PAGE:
Since I was 12, I’ve struggled with an eating disorder. I don’t really remember a time when thoughts of food and my body image didn’t occupy my mind. The history of my eating disorder is complicated—like many fragmented pieces of a large intricate puzzle. I could fill a book with the origins and details of my struggle but that’s not what I’m writing about here.
Over the years, I’ve treated myself pretty badly and did a lot of harmful things. I want to share my story of life on the other side. There is light at the end of the tunnel—survival. The aftermath of the totally destructive storm that was my life turned into a gorgeous, sunny day. I’m so grateful that I had the chance to change my self-destructive ways and choose life.
It wasn’t until I met my husband in October 2005 that I really began to live recovery seriously. We connected so deeply, so fast that he knew all about my eating disorder and the secret self I hid from others. To my disbelief, he didn’t run. I never would have believed that there would be a man out there who would love me and want to spend his life with me, but there he was. We talked a lot about my eating disorder and made a pact that practicing my eating disorder was not an option. I’ll never forget those words.
As you can imagine, it wasn’t totally smooth sailing. I came with some huge emotional baggage that wasn’t going to just disappear. I remember telling Jake that despite my problems, I was a good investment. He proposed to me on our second dating anniversary and we were married the day after our third. I always said I wouldn’t get married until I could eat a bite of my wedding cake. We had a pumpkin cheesecake and the picture of Jake and I feeding each other a bite is definitely special to me.
On December 11, 2009, I took a pregnancy test and passed with flying colors. For the first time in my life, I was sharing my body with another life. It wasn’t just mine anymore; it was a vessel to grow and birth another human being. The choices I made each day about what I put into my body weren’t just for me. I had to take care of myself in order to take care of the precious life that was growing inside of me. I was thrilled and ecstatic to be pregnant; my lifelong dream was to become a mother.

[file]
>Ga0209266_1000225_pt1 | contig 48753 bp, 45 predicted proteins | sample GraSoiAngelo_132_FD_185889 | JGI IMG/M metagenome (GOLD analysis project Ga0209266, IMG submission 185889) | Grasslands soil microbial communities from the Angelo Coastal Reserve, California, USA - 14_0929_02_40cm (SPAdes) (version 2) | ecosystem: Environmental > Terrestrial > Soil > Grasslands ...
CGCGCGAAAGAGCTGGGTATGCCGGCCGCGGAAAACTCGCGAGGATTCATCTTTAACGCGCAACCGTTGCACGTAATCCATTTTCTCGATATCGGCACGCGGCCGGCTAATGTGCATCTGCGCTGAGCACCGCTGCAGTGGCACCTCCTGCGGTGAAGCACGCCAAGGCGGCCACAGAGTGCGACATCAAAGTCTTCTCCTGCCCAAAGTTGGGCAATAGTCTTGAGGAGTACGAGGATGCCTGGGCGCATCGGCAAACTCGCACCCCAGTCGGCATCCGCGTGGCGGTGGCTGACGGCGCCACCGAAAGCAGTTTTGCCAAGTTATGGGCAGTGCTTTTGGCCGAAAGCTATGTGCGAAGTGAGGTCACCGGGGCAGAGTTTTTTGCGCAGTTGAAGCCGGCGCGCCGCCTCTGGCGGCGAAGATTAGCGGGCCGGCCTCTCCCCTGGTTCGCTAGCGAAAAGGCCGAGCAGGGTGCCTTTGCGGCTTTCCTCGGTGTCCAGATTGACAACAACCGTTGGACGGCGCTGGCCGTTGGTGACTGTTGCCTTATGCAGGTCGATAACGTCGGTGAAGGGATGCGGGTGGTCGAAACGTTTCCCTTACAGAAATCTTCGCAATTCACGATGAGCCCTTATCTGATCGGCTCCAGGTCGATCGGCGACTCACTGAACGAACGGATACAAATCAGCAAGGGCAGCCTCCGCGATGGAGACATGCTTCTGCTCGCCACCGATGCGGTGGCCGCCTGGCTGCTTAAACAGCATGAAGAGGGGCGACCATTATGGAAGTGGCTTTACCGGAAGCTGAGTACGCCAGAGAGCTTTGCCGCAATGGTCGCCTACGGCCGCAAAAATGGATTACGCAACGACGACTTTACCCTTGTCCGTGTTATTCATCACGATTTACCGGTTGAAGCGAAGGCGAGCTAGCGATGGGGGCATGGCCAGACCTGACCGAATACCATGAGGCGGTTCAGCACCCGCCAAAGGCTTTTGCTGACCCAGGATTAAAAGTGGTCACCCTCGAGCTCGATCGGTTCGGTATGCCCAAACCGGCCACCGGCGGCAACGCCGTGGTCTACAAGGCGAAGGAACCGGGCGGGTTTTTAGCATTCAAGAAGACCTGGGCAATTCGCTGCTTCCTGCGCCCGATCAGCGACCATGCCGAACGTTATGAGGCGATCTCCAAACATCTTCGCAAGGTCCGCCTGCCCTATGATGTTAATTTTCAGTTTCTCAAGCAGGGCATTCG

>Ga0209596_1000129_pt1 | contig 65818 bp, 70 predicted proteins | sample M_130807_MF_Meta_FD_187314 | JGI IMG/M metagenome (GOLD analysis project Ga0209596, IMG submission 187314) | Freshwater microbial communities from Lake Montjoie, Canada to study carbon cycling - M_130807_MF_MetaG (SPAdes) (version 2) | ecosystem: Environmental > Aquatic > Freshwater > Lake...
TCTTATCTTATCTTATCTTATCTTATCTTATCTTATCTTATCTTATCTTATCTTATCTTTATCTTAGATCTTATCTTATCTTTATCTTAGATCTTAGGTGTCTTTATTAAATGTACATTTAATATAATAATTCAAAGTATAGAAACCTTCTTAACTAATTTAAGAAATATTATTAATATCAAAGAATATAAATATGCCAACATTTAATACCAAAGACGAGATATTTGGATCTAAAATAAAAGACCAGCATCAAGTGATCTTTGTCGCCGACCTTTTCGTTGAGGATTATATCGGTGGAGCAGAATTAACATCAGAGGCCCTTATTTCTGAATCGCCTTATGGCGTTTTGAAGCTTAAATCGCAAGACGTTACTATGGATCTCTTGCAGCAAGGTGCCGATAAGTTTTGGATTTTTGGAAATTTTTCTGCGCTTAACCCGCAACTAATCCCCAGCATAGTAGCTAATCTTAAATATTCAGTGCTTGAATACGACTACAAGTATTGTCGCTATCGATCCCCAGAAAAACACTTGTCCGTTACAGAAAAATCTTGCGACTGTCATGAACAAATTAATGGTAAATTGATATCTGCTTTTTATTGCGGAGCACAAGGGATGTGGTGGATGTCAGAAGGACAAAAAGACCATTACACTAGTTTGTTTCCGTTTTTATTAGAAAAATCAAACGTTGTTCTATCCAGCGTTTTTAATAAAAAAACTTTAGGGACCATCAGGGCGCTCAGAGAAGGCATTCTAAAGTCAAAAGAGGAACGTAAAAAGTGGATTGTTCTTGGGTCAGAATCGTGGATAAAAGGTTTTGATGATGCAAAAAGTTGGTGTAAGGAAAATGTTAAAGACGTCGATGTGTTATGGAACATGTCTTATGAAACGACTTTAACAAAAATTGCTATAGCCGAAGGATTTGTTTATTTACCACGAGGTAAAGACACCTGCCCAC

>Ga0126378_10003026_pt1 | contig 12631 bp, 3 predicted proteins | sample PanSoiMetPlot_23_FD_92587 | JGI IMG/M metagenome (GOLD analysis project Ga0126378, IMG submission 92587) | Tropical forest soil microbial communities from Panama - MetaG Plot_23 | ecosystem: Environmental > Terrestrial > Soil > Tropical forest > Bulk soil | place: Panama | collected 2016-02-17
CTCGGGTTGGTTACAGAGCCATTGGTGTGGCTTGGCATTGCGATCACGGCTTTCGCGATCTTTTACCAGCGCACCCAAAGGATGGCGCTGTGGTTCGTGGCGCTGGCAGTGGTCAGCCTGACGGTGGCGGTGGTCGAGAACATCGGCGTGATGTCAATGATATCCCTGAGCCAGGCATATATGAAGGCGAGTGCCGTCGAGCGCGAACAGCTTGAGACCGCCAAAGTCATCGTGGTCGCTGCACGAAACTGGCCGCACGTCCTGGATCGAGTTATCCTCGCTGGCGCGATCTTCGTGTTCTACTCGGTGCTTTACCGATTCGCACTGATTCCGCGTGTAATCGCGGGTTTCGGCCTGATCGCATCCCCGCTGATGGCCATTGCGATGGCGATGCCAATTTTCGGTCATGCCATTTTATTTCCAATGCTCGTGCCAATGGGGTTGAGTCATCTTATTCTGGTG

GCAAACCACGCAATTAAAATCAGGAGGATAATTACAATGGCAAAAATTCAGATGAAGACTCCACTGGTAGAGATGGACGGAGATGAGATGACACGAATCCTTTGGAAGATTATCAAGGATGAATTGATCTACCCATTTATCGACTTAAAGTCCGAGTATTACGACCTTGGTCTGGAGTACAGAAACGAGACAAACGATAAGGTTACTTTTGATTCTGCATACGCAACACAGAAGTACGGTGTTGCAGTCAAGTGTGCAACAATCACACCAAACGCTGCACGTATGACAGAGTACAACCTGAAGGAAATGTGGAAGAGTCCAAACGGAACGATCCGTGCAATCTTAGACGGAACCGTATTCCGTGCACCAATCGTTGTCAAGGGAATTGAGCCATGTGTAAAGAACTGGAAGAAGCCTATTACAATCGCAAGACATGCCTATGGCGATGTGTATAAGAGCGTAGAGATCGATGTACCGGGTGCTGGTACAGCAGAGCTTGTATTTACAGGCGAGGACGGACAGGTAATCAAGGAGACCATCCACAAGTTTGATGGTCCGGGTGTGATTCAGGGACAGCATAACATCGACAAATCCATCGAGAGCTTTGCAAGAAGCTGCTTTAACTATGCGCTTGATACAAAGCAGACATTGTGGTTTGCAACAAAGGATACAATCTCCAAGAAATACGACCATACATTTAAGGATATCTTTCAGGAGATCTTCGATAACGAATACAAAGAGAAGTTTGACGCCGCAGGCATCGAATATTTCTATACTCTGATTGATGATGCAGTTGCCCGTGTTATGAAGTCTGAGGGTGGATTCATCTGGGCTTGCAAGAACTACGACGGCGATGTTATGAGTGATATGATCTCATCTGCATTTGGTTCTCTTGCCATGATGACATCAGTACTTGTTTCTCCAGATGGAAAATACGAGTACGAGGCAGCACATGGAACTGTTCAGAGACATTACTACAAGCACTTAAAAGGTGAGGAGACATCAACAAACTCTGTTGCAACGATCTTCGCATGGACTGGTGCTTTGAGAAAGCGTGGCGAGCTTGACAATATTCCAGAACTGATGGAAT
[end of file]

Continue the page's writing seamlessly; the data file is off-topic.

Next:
I definitely had fears in the back of my head that I might not be able to become pregnant, that I had damaged my body too much—I had stopped having a period for about a year at a point when my body was absolutely starving. But those two pink lines were there—I took about 10 tests just to be extra sure.
Motherhood is physical—growing and protecting a baby for those beautiful, mysterious nine months, giving birth, breastfeeding. I gave my body to my child completely and it changed my life. I really was able to begin to see my body in a new light and to feel a new respect for it. Instead of allowing negative thoughts to take over my mind as my body grew and changed during pregnancy, I focused on my baby and how miraculous it was that my body could do such an astounding thing.
BIRTHING JACK AND WYATT
Giving birth to Jack—although it didn’t happen as I had hoped and planned—was a rebirth for me: when a baby is born, so is a mother. I shed my old skin and started completely fresh, right along with the brand new life of our baby. I began to grow into my new role and find my way, following my instincts and mothering by heart.